Solid or noT // Ma’ayan Plaut

Well, good.

There’s a difference between doing good and doing well, beyond the grammatical elements of each phrase. Doing well indicates progress. Hidden somewhere in doing well is reaching goals. Seemingly important, yes? Yet I am enamored of doing good. Doing good is hardly quantifiable, yet wholly satisfying. Doing good is what humans do.

Today, in following the tweets from the annual CASE Social Media and Community conference (my first conference back in 2011 and my first exposure to the ideas beyond my computer, my office, and my campus), there were many gems that prompted greater consideration from me back at my desk rather than my past experiences in tracking the hashtag in mid-April, in a room electric, filled with community energy. This is a conference that always encourages me to think bigger, but not being in the same physical space (rather, virtual) made for a completely different experience. It made me think more, as I was filling in the blanks and drawing my own conclusions from what I was reading rather that the combination of listening, reading, and interpreting I usually experience while in attendance.

You may look at this phenomenon and say that my multitasking is abhorrent; that there is no way that everything that’s happening around me is getting into my head. I confess, I don’t catch everything, but it is the situation itself that encourages my brain to expand. The energy that I put into this kind of focused thought might not indicate that I’m doing well in this situation, but I am, in fact, doing good for how I operate and begin to understand and apply new things.

I’ve spent much of the past few months holed up in my mind, wondering where and how we define success when we embark into the world of social media. In trying to define all of it (not just success) I’ve nuanced my language when talking about my work — social instead of social media; to be social is to be aligned, not in line; etc.— in an attempt to more clearly talk about why positions like mine even exist. I don’t exist to post on social networks. I exist to think about our audiences: where they are, what they want, how and when they want it, why they want what they want. Posting is a minute fraction of my time. My time is mostly spent immersed in the world so that I can understand, organize, translate, convey, and converse about it. In essence, my job is that physical/virtual space where I constant struggle with the hope of doing well and allure of doing good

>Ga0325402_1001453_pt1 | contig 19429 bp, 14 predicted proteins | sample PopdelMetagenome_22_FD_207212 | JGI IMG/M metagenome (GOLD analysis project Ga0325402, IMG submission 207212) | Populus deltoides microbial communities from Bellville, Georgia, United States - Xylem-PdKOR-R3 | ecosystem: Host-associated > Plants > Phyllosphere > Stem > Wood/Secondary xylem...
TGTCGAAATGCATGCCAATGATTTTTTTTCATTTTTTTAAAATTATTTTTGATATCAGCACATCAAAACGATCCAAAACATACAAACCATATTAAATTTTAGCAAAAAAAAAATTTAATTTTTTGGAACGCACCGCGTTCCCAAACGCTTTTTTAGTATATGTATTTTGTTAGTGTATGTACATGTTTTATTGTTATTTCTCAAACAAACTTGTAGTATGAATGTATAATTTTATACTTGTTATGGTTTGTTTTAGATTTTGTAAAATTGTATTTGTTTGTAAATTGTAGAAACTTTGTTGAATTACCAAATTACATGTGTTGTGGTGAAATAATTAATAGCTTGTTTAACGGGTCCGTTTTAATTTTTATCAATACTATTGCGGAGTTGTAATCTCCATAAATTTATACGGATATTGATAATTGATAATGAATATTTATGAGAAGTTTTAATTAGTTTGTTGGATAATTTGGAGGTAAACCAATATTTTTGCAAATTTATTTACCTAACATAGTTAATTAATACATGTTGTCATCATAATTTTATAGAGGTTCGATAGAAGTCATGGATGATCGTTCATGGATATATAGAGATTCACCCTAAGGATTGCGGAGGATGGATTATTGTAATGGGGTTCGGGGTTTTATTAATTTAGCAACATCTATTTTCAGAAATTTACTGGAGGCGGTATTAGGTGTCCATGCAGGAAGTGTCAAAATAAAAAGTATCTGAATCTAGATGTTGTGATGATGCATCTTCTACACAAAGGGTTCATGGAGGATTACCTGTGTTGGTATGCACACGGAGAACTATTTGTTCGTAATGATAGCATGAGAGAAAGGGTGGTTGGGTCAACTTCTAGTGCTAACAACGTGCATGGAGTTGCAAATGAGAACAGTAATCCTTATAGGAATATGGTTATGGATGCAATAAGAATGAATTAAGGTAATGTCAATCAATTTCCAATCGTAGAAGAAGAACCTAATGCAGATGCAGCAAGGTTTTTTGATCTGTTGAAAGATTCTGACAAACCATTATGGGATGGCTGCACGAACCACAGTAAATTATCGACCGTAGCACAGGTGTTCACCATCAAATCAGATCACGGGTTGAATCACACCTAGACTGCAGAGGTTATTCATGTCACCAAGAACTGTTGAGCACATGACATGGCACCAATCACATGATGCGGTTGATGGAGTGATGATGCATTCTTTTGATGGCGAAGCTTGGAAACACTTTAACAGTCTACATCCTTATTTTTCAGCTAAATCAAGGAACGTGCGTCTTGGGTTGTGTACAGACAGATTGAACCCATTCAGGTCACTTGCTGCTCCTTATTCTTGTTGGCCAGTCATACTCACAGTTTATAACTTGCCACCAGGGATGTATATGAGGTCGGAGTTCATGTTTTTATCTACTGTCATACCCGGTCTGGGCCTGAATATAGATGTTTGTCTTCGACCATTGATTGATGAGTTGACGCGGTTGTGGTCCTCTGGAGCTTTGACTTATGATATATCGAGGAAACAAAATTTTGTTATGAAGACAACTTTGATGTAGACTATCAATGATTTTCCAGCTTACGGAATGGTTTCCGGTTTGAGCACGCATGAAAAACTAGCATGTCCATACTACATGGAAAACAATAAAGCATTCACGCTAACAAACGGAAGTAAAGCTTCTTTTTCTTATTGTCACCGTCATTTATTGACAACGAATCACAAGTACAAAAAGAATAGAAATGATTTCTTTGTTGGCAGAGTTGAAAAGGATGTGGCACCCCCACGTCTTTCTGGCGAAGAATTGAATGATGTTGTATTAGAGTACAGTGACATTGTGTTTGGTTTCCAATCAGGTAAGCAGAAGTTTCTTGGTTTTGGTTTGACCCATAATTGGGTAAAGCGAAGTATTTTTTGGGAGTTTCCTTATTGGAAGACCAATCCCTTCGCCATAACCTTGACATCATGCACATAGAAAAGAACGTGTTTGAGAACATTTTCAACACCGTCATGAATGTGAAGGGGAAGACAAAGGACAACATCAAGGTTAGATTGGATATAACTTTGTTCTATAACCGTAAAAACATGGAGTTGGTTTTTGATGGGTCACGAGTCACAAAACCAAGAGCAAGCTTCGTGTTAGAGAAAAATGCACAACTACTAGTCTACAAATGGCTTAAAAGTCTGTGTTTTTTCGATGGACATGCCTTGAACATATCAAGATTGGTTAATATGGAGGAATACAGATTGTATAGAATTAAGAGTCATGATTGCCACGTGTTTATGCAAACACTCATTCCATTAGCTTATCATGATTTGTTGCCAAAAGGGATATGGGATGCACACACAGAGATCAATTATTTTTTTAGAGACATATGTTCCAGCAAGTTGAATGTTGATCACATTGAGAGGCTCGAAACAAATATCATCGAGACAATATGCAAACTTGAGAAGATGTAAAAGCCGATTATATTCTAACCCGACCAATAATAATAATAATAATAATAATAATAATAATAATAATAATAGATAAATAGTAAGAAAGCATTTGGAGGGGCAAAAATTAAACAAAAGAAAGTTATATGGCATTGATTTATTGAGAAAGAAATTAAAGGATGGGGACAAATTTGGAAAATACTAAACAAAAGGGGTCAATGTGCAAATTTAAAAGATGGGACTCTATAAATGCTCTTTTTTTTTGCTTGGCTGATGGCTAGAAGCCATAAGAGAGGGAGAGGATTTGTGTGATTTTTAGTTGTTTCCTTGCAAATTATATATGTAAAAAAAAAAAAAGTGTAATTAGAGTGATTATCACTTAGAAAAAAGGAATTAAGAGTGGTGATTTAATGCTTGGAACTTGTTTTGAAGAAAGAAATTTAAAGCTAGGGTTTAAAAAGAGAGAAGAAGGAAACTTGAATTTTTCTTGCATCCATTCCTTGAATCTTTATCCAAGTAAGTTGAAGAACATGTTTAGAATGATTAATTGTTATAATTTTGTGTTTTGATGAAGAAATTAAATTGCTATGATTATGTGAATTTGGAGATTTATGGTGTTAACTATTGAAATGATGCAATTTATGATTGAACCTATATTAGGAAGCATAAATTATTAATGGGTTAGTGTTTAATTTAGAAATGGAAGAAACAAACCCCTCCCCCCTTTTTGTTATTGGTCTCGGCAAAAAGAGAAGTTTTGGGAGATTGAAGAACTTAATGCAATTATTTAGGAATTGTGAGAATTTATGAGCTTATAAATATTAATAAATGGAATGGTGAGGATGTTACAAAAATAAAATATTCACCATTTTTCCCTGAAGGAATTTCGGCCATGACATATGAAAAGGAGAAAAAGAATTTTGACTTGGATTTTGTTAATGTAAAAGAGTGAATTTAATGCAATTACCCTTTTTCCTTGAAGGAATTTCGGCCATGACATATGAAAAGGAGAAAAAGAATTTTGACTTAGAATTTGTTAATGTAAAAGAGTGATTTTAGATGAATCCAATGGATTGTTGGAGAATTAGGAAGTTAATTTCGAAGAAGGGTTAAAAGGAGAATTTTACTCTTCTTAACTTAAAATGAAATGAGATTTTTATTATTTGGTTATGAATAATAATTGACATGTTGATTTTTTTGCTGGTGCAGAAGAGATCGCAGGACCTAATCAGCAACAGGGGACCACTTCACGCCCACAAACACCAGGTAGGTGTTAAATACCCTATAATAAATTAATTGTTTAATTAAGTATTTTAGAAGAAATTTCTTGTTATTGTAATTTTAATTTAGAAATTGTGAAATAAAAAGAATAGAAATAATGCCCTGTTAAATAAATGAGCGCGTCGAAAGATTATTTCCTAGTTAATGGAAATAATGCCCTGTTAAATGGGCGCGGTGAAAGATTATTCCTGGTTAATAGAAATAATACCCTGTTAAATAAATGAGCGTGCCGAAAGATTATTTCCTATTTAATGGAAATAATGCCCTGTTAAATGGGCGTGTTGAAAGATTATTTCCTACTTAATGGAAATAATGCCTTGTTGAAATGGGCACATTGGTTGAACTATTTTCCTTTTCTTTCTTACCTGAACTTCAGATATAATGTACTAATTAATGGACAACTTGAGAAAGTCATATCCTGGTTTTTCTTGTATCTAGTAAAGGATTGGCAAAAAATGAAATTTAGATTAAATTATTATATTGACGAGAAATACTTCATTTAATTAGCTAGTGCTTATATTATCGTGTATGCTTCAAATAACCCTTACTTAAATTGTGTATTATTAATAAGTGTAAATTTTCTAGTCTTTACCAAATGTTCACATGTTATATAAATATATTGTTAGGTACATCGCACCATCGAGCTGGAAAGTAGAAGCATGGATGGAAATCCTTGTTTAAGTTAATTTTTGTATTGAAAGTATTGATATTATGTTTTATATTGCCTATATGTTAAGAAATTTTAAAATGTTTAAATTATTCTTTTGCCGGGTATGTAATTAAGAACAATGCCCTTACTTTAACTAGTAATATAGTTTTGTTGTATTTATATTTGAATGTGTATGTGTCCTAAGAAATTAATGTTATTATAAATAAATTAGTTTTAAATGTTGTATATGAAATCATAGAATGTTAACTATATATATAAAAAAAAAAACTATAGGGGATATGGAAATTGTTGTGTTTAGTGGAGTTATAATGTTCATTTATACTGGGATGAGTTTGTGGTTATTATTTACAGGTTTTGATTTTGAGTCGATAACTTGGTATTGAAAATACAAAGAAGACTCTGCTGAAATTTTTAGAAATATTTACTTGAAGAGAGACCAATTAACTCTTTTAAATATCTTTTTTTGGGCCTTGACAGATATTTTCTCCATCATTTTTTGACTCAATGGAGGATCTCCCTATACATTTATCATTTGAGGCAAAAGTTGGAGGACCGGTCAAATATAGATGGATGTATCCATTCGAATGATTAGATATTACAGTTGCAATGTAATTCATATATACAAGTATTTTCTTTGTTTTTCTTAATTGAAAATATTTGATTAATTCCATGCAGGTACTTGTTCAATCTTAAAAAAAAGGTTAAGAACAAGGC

The thing about my job is that it’s brand new every day; it’s ever-changing and the only way to keep up is to keep on. More and more, my job is that of aligning myself better within my organization, because my job can not and will not ever be just me. Every day is an attempt to undulate ourselves a fraction of an inch. It is about the movement, not to where we move. To see where we are (rather than I). To see what’s around us (rather than me). To see where we fit into the absolutely endless world that we share (rather than just mine).

A particular quote I heard a few weeks ago reemerged again today in the Twitter backchannel: social media is free only if your time is worthless (a personal favorite spin-off of this quote is “Social media is free, like a puppy”). When asked to justify my job’s existence — my ROI, if you will — I cannot place a number on it. It’s not my existence we need to justify. It’s the existence that these social spaces are occupied and that our audiences are present that is justification enough.

We are humans. We flock. We are ever-moving — perhaps forward, perhaps backwards, usually the same place most of the time — toward making something complete that will never be accomplished, that will be picked up by others and moved along after we’re done with it. Our lives are process, not product. So for each day, I only know that I can try and do good. Doing well will be in the eyes of the beholder.